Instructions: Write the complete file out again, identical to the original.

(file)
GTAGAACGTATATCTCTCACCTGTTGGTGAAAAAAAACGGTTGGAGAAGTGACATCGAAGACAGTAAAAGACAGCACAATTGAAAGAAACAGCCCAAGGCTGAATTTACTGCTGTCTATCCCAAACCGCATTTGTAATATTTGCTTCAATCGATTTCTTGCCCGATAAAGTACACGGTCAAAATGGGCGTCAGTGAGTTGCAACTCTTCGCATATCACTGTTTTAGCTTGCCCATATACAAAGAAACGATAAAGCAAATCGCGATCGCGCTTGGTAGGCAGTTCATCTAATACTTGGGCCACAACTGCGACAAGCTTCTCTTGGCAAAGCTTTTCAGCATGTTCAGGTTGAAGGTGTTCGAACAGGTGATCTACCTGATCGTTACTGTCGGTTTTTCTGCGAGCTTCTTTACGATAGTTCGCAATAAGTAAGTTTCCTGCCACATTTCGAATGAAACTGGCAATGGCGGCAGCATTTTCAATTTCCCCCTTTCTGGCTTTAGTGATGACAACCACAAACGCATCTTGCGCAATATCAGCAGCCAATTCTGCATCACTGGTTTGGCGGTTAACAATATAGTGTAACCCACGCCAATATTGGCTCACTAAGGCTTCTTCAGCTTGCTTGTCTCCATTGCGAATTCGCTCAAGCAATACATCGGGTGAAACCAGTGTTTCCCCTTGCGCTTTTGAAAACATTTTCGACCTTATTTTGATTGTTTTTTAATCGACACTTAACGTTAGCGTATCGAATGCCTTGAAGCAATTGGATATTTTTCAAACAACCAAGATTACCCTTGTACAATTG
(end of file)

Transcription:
GTAGAACGTATATCTCTCACCTGTTGGTGAAAAAAAACGGTTGGAGAAGTGACATCGAAGACAGTAAAAGACAGCACAATTGAAAGAAACAGCCCAAGGCTGAATTTACTGCTGTCTATCCCAAACCGCATTTGTAATATTTGCTTCAATCGATTTCTTGCCCGATAAAGTACACGGTCAAAATGGGCGTCAGTGAGTTGCAACTCTTCGCATATCACTGTTTTAGCTTGCCCATATACAAAGAAACGATAAAGCAAATCGCGATCGCGCTTGGTAGGCAGTTCATCTAATACTTGGGCCACAACTGCGACAAGCTTCTCTTGGCAAAGCTTTTCAGCATGTTCAGGTTGAAGGTGTTCGAACAGGTGATCTACCTGATCGTTACTGTCGGTTTTTCTGCGAGCTTCTTTACGATAGTTCGCAATAAGTAAGTTTCCTGCCACATTTCGAATGAAACTGGCAATGGCGGCAGCATTTTCAATTTCCCCCTTTCTGGCTTTAGTGATGACAACCACAAACGCATCTTGCGCAATATCAGCAGCCAATTCTGCATCACTGGTTTGGCGGTTAACAATATAGTGTAACCCACGCCAATATTGGCTCACTAAGGCTTCTTCAGCTTGCTTGTCTCCATTGCGAATTCGCTCAAGCAATACATCGGGTGAAACCAGTGTTTCCCCTTGCGCTTTTGAAAACATTTTCGACCTTATTTTGATTGTTTTTTAATCGACACTTAACGTTAGCGTATCGAATGCCTTGAAGCAATTGGATATTTTTCAAACAACCAAGATTACCCTTGTACAATTG